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Make way for the Design Economy - A Seoul Design Festival Report


Make way for the Design Economy - A Seoul Design Festival Report

The December weather has been kind to visitors at Seoul Design Festival that just wrapped up last Monday (11th Dec). While outdoor weather plummeted below freezing point, the crowd inside COEX exhibition Hall B however, managed to conjure up a warming atmosphere with their enthusiasm and excitement.

With the aim of helping companies, brands and designers of diverse fields cooperate and find their creative partners, Seoul Design Festival, now in its 16th year, has stationed itself as an important exhibition that suggests new trends and values. Hence the theme of "Design Economy" seems to indicate a gear toward a greater soft power that the country already had with its electronics, K-Pop and drama series that are known around the globe.

Exhibitors at Seoul Design Festival ranged from independent designers (L) to big corporates like Audi (R). 

But here's the catch: Design Economy is just one part of this year's theme. The other half, not surprisingly, is "Single Economy", i.e. a term first coined by Japanese Sociologist Masahiro Yamada and now made even more unavoidable by Taobao's Singles Day sales.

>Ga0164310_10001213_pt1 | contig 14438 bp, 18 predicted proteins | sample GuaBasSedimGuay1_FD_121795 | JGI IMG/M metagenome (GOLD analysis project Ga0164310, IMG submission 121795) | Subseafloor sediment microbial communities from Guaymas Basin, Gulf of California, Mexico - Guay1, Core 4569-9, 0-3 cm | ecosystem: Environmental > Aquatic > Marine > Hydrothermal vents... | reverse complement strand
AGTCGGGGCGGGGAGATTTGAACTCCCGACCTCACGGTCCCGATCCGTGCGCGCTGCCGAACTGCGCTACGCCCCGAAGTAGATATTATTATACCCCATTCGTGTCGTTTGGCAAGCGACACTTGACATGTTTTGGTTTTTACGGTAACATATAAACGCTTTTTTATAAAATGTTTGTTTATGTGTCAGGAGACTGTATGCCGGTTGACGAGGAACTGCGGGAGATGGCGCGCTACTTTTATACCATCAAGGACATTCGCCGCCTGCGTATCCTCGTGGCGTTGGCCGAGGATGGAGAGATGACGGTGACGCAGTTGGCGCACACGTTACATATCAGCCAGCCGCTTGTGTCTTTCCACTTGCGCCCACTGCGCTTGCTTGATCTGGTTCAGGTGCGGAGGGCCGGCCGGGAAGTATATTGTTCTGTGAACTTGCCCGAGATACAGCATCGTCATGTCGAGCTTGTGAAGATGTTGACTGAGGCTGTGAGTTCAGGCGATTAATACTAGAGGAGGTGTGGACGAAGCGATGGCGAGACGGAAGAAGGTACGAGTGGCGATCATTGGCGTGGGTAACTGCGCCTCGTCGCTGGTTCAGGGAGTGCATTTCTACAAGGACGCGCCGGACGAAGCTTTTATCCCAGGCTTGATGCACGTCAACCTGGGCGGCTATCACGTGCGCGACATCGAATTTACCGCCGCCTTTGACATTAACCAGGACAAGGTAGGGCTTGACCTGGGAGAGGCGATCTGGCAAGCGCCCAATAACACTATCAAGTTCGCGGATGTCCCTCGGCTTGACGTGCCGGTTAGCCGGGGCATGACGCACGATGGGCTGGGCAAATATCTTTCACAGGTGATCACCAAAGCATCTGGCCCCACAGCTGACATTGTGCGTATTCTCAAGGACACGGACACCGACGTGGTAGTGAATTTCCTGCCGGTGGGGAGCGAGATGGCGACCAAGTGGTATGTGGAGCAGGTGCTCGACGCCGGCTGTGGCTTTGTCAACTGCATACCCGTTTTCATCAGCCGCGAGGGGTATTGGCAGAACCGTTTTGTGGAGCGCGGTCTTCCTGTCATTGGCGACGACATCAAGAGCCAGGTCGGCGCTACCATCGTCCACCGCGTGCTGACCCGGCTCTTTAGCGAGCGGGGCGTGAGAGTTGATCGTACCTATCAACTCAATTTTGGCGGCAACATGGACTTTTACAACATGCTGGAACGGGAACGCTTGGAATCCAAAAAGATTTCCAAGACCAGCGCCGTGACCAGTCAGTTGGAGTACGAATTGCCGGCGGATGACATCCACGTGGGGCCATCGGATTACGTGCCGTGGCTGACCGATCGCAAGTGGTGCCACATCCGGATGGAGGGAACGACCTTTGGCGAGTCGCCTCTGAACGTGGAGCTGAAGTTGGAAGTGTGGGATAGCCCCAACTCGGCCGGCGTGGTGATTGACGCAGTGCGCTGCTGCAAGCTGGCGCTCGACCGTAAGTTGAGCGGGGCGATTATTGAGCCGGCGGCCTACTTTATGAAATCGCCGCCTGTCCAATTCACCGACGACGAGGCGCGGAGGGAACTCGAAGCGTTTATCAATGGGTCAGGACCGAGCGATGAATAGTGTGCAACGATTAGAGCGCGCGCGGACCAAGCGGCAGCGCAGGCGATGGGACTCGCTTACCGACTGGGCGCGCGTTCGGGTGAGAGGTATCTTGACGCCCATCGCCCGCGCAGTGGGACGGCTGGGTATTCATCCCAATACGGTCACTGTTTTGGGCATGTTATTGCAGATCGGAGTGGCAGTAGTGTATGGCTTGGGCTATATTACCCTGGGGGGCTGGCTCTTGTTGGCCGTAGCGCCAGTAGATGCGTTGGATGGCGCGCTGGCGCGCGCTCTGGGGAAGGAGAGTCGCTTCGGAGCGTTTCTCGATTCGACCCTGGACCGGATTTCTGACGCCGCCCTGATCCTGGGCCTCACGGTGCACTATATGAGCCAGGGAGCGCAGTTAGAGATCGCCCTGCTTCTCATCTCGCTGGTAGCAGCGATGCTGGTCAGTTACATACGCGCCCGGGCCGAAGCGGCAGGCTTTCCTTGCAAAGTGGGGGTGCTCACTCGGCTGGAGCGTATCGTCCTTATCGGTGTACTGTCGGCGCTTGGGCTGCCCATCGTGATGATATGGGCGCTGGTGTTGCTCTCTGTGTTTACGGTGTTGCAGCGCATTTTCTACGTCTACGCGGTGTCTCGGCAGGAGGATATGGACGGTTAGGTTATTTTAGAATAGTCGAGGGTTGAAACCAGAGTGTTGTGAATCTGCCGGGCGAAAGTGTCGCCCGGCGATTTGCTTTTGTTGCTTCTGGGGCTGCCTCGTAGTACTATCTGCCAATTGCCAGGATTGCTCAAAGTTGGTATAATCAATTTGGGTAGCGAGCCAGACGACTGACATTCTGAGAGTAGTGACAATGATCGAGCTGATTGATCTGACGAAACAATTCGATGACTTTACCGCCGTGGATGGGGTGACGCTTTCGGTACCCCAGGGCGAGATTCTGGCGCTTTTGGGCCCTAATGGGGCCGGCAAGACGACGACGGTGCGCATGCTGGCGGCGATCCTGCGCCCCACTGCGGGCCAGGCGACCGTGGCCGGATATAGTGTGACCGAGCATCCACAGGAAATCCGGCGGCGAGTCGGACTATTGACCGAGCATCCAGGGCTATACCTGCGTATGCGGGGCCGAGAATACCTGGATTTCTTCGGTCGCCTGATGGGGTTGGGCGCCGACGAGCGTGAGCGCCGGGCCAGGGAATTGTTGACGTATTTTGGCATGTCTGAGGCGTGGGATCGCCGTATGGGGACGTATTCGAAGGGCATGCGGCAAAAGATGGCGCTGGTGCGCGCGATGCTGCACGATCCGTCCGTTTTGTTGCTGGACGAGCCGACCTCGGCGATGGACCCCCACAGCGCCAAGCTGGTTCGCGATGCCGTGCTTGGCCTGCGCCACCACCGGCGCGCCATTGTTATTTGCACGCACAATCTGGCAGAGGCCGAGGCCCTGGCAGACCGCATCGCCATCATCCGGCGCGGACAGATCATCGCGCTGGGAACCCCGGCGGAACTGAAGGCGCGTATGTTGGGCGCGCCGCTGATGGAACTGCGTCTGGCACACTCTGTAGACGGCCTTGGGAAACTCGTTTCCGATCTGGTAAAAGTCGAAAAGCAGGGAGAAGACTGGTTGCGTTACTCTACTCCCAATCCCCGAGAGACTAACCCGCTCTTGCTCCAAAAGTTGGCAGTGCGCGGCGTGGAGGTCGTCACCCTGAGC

According to the country's statistic, "Single Economy" now accounts for over 1/4 of the total number of households. It also embodies their consumption trends and lifestyles which cannot be explained merely through prolonged low growth or late marriage, low birth rate, ageing society, etc. It is no longer a trend, but a wide-scale phenomenon that transforms the flow of politics, economy, society and culture.

And so, as much as the world likes to think that Singles Day/Economy is only creating wasteful and unnecessary designs, what Seoul Design Festival has to offer is a more refined palette regarding design culture, traditions and sustainability. Hence some of our favourites are discovered in the aisle of the Young Designer section and also from some of our favourite designers.